Andrew Webster
RIP Voicemail?  

Voicemail has got me out of some tight corners, so let's not abandon it

Simon Kelner
A Christmas without hope: Fears grow in Gaza that the conflict with Israel will soon reignite

Christmas without hope

Gaza fears grow that conflict with Israel will soon reignite
After 150 years, you can finally visit the grisliest museum in the country

The 'Black Museum'

After 150 years, you can finally visit Britain's grisliest museum
No ho-ho-hos with Nick Frost's badass Santa

No ho-ho-hos with Nick Frost's badass Santa

Doctor Who Christmas Special TV review
Chilly Christmas: Swimmers take festive dip for charity

Chilly Christmas

Swimmers dive into freezing British waters for charity
Veterans' hostel 'overwhelmed by kindness' for festive dinner

Homeless Veterans appeal

In 2010, Sgt Gary Jamieson stepped on an IED in Afghanistan and lost his legs and an arm. He reveals what, and who, helped him to make a remarkable recovery
Isis in Iraq: Yazidi girls killing themselves to escape rape and imprisonment by militants

'Jilan killed herself in the bathroom. She cut her wrists and hanged herself'

Yazidi girls killing themselves to escape rape and imprisonment
Ed Balls interview: 'If I think about the deficit when I'm playing the piano, it all goes wrong'

Ed Balls interview

'If I think about the deficit when I'm playing the piano, it all goes wrong'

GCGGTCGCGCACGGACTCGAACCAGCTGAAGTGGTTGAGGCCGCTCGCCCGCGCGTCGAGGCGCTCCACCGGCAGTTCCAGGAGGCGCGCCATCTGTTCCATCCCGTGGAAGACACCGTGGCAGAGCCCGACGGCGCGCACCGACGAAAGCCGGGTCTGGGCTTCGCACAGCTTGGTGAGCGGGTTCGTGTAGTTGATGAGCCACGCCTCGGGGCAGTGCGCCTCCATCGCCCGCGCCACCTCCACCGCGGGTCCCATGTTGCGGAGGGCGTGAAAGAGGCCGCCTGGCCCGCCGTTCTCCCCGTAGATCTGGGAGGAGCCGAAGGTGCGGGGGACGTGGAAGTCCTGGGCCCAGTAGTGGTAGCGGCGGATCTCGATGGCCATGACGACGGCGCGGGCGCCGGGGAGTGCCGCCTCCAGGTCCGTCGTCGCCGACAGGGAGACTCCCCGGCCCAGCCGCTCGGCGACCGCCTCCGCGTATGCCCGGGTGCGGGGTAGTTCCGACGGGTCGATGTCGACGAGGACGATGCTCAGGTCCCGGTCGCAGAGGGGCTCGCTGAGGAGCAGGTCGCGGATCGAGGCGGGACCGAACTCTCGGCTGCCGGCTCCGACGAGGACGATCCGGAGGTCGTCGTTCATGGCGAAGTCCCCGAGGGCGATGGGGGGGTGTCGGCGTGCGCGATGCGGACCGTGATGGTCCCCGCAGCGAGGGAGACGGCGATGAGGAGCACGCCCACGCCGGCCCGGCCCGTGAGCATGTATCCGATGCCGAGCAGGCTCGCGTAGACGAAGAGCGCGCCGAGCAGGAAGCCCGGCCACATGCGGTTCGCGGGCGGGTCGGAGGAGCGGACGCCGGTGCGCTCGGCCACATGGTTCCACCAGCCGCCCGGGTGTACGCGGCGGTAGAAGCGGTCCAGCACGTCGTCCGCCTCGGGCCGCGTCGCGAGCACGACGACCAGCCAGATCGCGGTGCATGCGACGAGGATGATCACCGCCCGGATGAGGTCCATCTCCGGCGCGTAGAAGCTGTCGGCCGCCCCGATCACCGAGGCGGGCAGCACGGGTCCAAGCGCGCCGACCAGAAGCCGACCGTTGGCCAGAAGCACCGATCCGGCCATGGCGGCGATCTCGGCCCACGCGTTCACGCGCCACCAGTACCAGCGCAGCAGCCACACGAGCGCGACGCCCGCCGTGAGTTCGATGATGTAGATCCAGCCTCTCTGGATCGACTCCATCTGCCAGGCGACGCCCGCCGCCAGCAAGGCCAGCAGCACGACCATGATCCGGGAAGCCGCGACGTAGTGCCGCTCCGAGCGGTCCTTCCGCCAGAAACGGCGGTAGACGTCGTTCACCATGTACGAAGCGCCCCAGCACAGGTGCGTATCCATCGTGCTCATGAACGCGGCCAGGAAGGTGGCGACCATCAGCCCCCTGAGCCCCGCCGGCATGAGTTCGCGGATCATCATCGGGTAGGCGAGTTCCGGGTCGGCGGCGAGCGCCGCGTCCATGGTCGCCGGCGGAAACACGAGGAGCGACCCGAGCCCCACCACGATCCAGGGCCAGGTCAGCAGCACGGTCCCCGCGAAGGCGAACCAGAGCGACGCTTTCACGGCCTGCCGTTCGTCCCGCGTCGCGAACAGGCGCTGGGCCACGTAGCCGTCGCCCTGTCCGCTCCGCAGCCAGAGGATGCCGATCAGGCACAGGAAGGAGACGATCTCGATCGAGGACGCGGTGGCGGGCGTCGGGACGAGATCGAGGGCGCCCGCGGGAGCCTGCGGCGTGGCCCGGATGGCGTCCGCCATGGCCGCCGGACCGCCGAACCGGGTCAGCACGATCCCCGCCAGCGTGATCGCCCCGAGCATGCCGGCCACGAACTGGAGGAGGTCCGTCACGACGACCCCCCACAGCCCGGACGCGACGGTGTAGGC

He's behind you, dude!

US stars in UK panto

From David Hasselhoff to Jerry Hall
Grace Dent's Christmas Quiz: What are you – a festive curmudgeon or top of the tree?

Grace Dent's Christmas Quiz

What are you – a festive curmudgeon or top of the tree?
Nasa planning to build cloud cities in airships above Venus

Nasa planning to build cloud cities in airships above Venus

Planet’s surface is inhospitable to humans but 30 miles above it is almost perfect
Surrounded by high-rise flats is a little house filled with Lebanon’s history - clocks, rifles, frogmen’s uniforms and colonial helmets

Clocks, rifles, swords, frogmen’s uniforms

Surrounded by high-rise flats is a little house filled with Lebanon’s history
Return to Gaza: Four months on, the wounds left by Israel's bombardment have not yet healed

Four months after the bombardment, Gaza’s wounds are yet to heal

Kim Sengupta is reunited with a man whose plight mirrors the suffering of the Palestinian people
Gastric surgery: Is it really the answer to the UK's obesity epidemic?

Is gastric surgery really the answer to the UK's obesity epidemic?

Critics argue that it’s crazy to operate on healthy people just to stop them eating
Homeless Veterans appeal: Christmas charity auction Part 2 - now LIVE

Homeless Veterans appeal: Christmas charity auction

Bid on original art, or trips of a lifetime to Africa or the 'Corrie' set, and help Homeless Veterans
Pantomime rings the changes to welcome autistic theatre-goers

Autism-friendly theatre

Pantomime leads the pack in quest to welcome all